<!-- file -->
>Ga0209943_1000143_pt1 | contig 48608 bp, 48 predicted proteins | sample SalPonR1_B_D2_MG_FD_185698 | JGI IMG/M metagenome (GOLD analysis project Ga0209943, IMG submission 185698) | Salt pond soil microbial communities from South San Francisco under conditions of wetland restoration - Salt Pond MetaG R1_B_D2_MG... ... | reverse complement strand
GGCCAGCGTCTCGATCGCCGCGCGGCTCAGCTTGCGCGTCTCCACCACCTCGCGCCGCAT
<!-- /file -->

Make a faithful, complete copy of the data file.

>Ga0209943_1000143_pt1 | contig 48608 bp, 48 predicted proteins | sample SalPonR1_B_D2_MG_FD_185698 | JGI IMG/M metagenome (GOLD analysis project Ga0209943, IMG submission 185698) | Salt pond soil microbial communities from South San Francisco under conditions of wetland restoration - Salt Pond MetaG R1_B_D2_MG... ... | reverse complement strand
GGCCAGCGTCTCGATCGCCGCGCGGCTCAGCTTGCGCGTCTCCACCACCTCGCGCCGCAT